We can help create sustainable change in all areas of our lives and the life of our world . . . if we are open and willing to devote our time and energy, our mind, body, heart, and soul, to exploring and healing our own inner worlds.

Changing Things From The Inside Out: The Bankruptcy Is Within

It’s 2013. There is so much in our world that is distressing and frightening in these times. And we keep trying to fix it all by doing things out there in the world!  But no matter how hard we try, even if we seem to succeed – for a while – the changes we make in the outer world unravel and threaten to return to the way they were, or worse.

We’re not looking at what’s happening through a big enough lens. We’re not looking at what’s happening through enough dimensions . . . our view is so limited. To put it simply . . . We’re not seeing the big picture. We’re not seeing the whole picture.

We’re not looking far enough. We’re not looking close enough. We’re not looking wide enough. We’re not looking deep enough.  Stay with me to really understand.

As a depth psychotherapist, when I work with an individual person, (I use the masculine pronoun here to simplify, though it applies to both men and women) we look at what has happened in his life that has affected not only his outer world but also his inner world – the world of mind, heart, and soul. We look at how he reflexively protected himself against the pain of the distress or even trauma he suffered. We look at how the originally involuntary protections took hold and became defenses, hardening as time went on and eventually splitting off from their original intentions – first protection against what for a child was unbearable suffering, and later defenses against the pain that was still alive within that child.  We look at inner defenses and outer defenses. And we look at how those defenses created problems that a child couldn’t possibly foresee . . . including distortedly proving to that person what he originally decided about himself, others, and life in response to the original painful events. We look at the vicious cycle all of that sets up for the person’s life, both in his inner world and his outer world.  And the illusion that he and others believe as he grows into what we think of as an adult – a person in a big body with the child still alive within. We also look at how that vicious cycle in his life affects those around him – both up close and personal and also not so close. And, of course, we look at, talk about, and help him truly enter into the deep healing that is possible for him.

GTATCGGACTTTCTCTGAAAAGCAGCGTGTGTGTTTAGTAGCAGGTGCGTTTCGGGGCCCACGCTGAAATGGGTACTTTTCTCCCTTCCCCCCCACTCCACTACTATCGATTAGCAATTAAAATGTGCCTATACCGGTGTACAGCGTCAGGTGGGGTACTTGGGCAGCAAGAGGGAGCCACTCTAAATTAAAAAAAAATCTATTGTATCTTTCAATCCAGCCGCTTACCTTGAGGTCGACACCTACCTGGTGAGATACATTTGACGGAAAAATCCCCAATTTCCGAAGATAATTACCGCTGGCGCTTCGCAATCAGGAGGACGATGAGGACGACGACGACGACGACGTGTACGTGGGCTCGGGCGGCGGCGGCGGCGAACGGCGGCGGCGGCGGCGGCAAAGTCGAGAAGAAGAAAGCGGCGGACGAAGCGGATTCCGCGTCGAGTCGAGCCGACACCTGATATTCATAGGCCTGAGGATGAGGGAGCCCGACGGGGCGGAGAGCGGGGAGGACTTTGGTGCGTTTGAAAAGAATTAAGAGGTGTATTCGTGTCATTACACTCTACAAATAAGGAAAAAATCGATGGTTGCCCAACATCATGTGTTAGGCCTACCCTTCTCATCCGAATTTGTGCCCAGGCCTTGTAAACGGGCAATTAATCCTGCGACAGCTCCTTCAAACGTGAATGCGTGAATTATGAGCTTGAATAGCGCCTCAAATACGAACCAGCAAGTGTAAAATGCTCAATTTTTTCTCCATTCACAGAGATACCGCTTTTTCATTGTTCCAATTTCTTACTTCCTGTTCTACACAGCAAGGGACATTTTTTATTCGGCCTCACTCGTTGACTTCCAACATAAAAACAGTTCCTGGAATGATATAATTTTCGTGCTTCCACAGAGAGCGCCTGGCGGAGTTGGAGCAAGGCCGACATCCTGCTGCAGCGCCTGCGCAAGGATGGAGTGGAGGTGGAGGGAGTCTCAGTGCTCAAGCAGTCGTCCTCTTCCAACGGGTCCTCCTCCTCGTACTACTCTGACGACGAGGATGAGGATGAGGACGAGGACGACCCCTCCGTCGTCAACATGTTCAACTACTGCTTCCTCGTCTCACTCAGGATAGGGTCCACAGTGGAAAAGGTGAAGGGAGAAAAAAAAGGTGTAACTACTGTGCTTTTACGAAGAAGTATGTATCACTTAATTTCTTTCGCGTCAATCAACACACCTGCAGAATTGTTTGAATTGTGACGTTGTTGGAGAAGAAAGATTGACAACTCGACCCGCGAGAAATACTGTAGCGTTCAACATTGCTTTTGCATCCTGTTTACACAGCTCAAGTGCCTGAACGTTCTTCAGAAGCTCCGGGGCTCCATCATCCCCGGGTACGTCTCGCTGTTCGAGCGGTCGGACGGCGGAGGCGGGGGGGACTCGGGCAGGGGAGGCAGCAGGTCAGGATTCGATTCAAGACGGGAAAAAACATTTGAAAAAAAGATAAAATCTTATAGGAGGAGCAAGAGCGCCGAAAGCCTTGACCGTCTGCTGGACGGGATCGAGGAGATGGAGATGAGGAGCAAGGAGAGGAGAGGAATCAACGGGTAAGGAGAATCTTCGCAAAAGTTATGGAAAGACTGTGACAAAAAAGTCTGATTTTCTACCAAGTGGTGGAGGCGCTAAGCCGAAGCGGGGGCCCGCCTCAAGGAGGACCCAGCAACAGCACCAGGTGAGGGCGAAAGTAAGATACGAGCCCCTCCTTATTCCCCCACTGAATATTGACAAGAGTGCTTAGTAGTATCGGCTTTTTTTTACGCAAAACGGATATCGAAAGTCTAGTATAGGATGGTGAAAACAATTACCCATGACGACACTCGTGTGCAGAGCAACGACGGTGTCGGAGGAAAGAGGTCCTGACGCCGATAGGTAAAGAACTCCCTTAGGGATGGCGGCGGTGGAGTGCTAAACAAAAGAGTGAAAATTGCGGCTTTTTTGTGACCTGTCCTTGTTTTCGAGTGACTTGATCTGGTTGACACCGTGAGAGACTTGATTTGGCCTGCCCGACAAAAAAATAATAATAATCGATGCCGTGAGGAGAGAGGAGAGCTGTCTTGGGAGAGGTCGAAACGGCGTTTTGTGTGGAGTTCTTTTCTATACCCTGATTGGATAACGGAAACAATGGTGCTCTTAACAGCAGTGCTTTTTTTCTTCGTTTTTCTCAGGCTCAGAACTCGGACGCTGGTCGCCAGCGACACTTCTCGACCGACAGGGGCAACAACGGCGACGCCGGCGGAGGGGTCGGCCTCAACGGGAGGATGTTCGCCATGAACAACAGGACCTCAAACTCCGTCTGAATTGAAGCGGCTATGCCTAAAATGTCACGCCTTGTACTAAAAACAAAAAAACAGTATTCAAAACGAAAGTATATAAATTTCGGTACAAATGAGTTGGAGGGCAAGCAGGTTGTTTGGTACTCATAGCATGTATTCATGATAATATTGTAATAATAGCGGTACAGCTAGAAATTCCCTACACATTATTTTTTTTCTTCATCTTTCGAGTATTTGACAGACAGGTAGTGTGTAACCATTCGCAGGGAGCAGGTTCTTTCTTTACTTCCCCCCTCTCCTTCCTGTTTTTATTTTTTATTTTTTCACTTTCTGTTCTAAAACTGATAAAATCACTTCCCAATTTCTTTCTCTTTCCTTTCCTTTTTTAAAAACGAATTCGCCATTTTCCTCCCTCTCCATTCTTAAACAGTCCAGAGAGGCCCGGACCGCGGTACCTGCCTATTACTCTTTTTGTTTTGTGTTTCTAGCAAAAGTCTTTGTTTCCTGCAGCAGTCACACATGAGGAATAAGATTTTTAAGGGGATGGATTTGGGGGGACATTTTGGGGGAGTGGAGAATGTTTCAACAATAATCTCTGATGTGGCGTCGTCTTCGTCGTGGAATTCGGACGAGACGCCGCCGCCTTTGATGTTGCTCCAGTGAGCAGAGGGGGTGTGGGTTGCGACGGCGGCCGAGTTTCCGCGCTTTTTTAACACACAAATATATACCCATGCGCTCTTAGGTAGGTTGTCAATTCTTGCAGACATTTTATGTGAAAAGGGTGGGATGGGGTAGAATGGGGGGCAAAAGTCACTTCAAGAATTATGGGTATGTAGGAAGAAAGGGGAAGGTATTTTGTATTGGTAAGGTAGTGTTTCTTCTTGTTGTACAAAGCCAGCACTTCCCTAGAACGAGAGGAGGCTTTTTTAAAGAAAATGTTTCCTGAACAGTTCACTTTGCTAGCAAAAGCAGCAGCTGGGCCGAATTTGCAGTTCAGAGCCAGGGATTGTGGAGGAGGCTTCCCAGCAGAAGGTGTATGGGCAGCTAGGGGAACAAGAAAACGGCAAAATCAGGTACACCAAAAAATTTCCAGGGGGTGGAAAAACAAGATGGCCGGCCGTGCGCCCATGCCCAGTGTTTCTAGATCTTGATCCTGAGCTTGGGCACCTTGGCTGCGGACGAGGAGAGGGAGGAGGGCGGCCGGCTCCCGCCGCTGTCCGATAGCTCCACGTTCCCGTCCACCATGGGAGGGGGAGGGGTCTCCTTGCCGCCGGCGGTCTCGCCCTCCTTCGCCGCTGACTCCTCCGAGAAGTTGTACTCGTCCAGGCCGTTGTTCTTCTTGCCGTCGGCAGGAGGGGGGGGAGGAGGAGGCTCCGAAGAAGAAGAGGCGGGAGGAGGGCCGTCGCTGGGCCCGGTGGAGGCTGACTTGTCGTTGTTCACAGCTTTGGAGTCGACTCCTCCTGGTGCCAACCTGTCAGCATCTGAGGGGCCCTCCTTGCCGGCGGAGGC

That’s a lot to take in and digest in one paragraph. Let me give you an example.